Java Naming Conventions - Best Practices

In this article, I would like to explain Java standard naming conventions, which we will follow as the best practices. We should follow these naming conventions in the day to day project work.

Java naming conventions are sort of guidelines that application programmers are expected to follow to produce a consistent and readable code throughout the application.

Table of contents

1. Packages naming conventions
2. Classes naming conventions
3. Interfaces naming conventions
4. Methods naming conventions
5. Variables naming conventions
6. Constants naming conventions
7. Abstract classes naming conventions
8. Exception classes naming conventions
9. Enumeration naming conventions
10. Generic types naming conventions
11. Annotations naming conventions

Video

This tutorial explained in below youtube video:
Let's discuss package,class,variable,method,constant,abstract class and exception class naming conventions with examples.

1. Packages naming conventions

A package should be named in lowercase characters. There should be only one English word after each dot.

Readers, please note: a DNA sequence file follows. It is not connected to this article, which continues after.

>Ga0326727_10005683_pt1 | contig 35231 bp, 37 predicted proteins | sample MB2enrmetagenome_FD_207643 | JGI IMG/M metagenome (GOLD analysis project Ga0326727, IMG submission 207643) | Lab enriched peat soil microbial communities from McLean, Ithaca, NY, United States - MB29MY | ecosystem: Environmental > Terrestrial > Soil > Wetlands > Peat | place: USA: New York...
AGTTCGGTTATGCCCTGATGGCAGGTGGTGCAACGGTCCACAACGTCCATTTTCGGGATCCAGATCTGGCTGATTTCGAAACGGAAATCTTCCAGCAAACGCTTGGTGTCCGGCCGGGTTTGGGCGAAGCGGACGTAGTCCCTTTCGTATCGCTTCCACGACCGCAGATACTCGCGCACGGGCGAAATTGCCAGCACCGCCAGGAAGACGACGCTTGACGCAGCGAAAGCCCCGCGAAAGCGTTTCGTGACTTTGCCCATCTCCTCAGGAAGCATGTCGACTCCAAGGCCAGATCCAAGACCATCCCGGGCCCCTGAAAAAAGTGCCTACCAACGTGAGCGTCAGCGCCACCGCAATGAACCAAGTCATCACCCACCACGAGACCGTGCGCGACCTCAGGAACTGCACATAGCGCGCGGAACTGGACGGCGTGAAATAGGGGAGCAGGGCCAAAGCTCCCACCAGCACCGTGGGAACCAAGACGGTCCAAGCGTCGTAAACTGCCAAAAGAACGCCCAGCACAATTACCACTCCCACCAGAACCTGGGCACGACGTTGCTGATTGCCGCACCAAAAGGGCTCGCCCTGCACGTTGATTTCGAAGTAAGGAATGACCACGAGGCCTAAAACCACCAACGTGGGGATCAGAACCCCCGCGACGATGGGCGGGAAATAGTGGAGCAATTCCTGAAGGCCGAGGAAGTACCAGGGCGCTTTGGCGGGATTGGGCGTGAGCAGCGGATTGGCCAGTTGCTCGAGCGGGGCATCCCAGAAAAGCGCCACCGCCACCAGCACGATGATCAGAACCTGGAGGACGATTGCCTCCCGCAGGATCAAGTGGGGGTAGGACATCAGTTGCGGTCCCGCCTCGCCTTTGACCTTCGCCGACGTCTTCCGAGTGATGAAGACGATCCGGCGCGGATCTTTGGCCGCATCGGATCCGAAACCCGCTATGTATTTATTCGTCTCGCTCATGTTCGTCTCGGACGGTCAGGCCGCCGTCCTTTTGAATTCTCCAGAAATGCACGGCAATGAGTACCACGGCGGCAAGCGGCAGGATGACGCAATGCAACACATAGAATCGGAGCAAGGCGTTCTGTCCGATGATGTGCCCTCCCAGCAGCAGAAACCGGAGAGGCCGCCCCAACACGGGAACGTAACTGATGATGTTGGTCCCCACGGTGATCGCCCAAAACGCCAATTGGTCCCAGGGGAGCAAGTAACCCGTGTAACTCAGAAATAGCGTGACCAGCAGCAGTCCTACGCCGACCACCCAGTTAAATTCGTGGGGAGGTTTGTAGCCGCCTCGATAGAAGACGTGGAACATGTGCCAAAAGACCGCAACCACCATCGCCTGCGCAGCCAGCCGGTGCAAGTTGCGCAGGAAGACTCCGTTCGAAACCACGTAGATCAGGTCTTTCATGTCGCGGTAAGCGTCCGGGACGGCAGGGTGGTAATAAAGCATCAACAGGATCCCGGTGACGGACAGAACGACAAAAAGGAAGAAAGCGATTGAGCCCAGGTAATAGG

The prefix of a unique package name is always written in all-lowercase ASCII letters and should be one of the top-level domain names, like com, edu, gov, mil, net, org.
Example:
package org.springframework.core.convert;
package org.hibernate.criterion;
package org.springframework.boot.actuate.audit;
package org.apache.tools.ant.dispatch;
Package naming convention used by Oracle for the Java core packages. The initial package name representing the domain name must be in lower case.
package java.lang;
package java.util;

2. Classes naming conventions

Class names should be nouns in UpperCamelCase (in mixed case with the first letter of each internal word capitalized). Try to keep your class names simple and descriptive.
Example:
class Employee
class Student
class EmployeeDao
class CompanyService
The class naming convention used by Oracle for the Java core packages.
class String
class Color
class Button
class System
class Thread
class Character
class Compiler
class Number

3. Interfaces naming conventions